The relative affordability of new homes being sold in the United States has improved in recent months, where rising mortgage rates, falling new home sale prices, and rising incomes has combined to produce that outcome in the national level data.
The following chart shows the history of interest rates for 30-year conventional fixed rate mortgages in the U.S. from April 1971 through October 2018.
Through October 2018, 30-year conventional mortgage rates in the U.S. have risen to 4.83%, the highest they've been since April 2011, having risen from 3.90% in October 2017.
The rising rates are making it more costly to afford the monthly payments for high-priced homes in the regions of the U.S. that have been experiencing shortage conditions, which is causing those markets to significantly slow.
According to Tendayi Kapfidze, chief economist at LendingTree, the jump in rates will eventually mean lower demand — and lower home pricing as a result.
But it's not all good news. Rising rates also equal smaller homebuying budgets — which could put a damper on those lower prices. In fact, when comparing the average mortgage payment from 2017 with what today's average rates would allow for, Kapfidze says borrowers can afford to borrow about 10% less than just one year ago.
"As most buyers budget based on monthly payments, the median buyer is now able to bid significantly less than before," Kapfidze said. "This means at each price point, the number of buyers is falling, reducing demand. This has had immediate effects on the number of houses sold and will over time reduce the pace of home price increases."
We can see some of this dynamic playing out with the raw median new home sale prices reported each month by the U.S. Census Bureau. The following chart presents those prices for each month from January 2000 through October 2018, where the data from July through October 2018 will be subject to some revision during the next several months.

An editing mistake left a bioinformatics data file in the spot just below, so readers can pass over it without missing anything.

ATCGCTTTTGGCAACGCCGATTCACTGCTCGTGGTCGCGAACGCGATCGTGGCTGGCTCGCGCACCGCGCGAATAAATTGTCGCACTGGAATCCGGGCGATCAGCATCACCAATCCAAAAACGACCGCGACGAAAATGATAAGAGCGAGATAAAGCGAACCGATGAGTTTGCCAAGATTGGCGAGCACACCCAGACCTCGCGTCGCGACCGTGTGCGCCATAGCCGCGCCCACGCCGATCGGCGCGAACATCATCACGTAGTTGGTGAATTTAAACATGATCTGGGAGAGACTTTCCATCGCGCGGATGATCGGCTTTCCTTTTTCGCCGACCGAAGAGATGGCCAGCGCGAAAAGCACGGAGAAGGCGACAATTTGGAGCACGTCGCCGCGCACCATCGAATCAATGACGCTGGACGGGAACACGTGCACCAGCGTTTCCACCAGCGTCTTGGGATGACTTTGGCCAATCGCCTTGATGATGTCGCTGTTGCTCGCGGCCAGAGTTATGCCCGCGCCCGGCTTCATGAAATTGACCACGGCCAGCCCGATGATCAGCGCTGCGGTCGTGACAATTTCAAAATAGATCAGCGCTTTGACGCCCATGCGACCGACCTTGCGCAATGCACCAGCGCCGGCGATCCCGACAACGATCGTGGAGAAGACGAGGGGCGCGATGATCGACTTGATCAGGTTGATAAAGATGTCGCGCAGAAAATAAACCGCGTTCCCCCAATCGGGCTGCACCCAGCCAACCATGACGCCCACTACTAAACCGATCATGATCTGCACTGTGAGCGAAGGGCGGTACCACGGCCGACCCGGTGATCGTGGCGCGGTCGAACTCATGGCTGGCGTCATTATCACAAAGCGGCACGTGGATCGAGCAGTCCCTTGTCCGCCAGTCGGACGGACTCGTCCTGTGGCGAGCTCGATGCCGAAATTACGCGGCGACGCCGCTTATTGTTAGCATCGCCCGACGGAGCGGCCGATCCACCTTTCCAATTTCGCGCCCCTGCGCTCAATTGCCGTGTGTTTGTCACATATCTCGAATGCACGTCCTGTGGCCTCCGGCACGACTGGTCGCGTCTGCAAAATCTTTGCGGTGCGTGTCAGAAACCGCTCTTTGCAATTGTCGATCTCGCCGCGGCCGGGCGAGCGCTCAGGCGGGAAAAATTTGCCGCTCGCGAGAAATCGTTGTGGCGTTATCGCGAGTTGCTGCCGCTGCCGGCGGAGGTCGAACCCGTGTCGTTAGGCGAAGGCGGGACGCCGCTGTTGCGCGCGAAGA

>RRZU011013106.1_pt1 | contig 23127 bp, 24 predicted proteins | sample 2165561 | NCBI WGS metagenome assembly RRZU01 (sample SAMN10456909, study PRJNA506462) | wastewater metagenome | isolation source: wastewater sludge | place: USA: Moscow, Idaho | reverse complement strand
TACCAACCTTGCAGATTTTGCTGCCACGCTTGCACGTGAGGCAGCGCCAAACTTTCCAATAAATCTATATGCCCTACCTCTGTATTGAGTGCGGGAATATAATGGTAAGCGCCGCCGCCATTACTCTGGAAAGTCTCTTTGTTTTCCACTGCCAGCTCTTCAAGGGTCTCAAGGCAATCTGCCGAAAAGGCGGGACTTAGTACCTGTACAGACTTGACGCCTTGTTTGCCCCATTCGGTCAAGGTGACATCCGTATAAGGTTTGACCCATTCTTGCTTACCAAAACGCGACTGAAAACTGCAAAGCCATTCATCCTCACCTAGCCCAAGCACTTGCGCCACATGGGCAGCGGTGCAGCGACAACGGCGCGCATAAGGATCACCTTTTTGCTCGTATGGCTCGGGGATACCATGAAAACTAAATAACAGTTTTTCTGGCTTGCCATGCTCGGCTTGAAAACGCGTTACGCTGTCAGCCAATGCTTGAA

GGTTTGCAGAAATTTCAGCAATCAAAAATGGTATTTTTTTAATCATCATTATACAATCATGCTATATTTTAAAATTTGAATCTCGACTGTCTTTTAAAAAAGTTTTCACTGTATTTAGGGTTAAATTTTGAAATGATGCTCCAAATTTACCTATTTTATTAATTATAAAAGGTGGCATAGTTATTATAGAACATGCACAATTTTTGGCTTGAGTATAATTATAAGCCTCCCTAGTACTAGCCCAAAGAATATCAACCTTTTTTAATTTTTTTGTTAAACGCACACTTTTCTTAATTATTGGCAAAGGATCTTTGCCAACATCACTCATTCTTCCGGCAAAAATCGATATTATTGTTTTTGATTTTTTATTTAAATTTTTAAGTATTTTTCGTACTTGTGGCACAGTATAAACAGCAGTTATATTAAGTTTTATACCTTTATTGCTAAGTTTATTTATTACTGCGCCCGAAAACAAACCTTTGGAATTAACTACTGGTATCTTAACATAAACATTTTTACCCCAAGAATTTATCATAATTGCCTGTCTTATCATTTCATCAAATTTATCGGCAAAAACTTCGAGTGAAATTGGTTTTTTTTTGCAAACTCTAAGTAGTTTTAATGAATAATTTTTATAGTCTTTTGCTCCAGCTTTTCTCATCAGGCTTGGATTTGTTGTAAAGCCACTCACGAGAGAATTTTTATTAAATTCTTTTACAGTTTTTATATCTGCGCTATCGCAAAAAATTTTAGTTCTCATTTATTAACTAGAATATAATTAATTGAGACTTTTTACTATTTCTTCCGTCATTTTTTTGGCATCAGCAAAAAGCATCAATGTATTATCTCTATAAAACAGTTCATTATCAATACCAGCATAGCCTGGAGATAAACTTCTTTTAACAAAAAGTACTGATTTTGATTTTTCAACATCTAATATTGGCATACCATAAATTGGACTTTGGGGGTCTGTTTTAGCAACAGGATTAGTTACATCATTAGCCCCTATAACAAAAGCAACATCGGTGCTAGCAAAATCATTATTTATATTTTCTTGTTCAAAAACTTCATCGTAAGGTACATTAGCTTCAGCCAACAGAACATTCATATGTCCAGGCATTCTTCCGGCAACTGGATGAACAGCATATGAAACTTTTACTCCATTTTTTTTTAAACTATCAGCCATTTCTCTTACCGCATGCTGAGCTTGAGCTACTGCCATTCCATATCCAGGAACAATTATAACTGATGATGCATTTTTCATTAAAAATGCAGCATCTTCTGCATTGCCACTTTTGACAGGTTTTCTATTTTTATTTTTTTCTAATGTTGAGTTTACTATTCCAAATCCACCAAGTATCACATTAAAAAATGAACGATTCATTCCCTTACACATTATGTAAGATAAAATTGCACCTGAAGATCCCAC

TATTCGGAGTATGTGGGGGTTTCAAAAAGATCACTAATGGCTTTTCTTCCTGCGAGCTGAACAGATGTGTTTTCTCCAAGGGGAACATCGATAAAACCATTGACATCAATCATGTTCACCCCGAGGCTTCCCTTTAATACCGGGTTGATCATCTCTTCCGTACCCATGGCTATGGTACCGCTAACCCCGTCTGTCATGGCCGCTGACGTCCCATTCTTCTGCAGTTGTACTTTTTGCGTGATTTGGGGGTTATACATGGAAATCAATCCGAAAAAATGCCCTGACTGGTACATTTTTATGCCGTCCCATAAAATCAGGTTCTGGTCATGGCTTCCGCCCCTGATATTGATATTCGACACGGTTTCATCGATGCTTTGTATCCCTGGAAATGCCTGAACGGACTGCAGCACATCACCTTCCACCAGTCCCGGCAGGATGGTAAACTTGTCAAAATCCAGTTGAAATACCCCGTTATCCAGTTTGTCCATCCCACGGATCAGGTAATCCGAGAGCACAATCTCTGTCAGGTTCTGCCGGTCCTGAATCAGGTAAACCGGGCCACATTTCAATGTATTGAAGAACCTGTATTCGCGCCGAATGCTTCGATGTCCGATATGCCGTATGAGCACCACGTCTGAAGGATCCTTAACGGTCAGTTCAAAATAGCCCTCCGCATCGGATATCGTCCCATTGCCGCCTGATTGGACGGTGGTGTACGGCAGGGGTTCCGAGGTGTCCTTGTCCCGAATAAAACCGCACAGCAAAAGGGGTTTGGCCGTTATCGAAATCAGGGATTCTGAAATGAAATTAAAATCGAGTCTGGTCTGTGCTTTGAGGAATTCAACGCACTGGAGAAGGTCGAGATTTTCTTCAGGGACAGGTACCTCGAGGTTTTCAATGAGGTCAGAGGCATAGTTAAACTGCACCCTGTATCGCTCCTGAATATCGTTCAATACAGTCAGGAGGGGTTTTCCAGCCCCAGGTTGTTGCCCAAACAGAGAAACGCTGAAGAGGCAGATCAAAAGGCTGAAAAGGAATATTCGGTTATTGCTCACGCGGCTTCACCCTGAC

Median new home sale prices peaked at $343,400 in December 2017. Through the preliminary data for October 2018, they have fallen by nearly 10%.
The median new home sales price data sees quite a bit of noise from month to month, which we can smooth out by calculating a rolling, trailing twelve month average for the series. The following chart does that for the U.S.' monthly median new home sales prices in the period from December 2000 through October 2018, showing its relationship with the U.S.' monthly median household income estimates, where we've likewise calculated the rolling trailing twelve month average.
Here, we see that U.S. median new home sale prices have mostly been flat from April 2018 through August 2018, but also that they have been declining in the months since, even as the U.S.' median household income has continued increasing. That combination means that the relative affordability of the median new home being sold in the U.S. has been improving, which we can confirm with the following chart showing the ratio of the trailing twelve month averages of median new home sale prices and median household income.
After peaking at 5.45 times median household income in February 2018, the relative level of affordability of new homes in the U.S. has improved in 2018 as median household incomes have continued to rise while median sale prices have fallen. The preliminary value of the ratio in October 2018 is 5.28.
Though they have become more affordable during 2018, they're still very expensive, where we would have to go back to October 2014 to find the affordability ratio at a similar level, where many real estate markets within the United States are still experiencing what may be considered to be shortage conditions, even as the market for new homes in the U.S. has decelerated.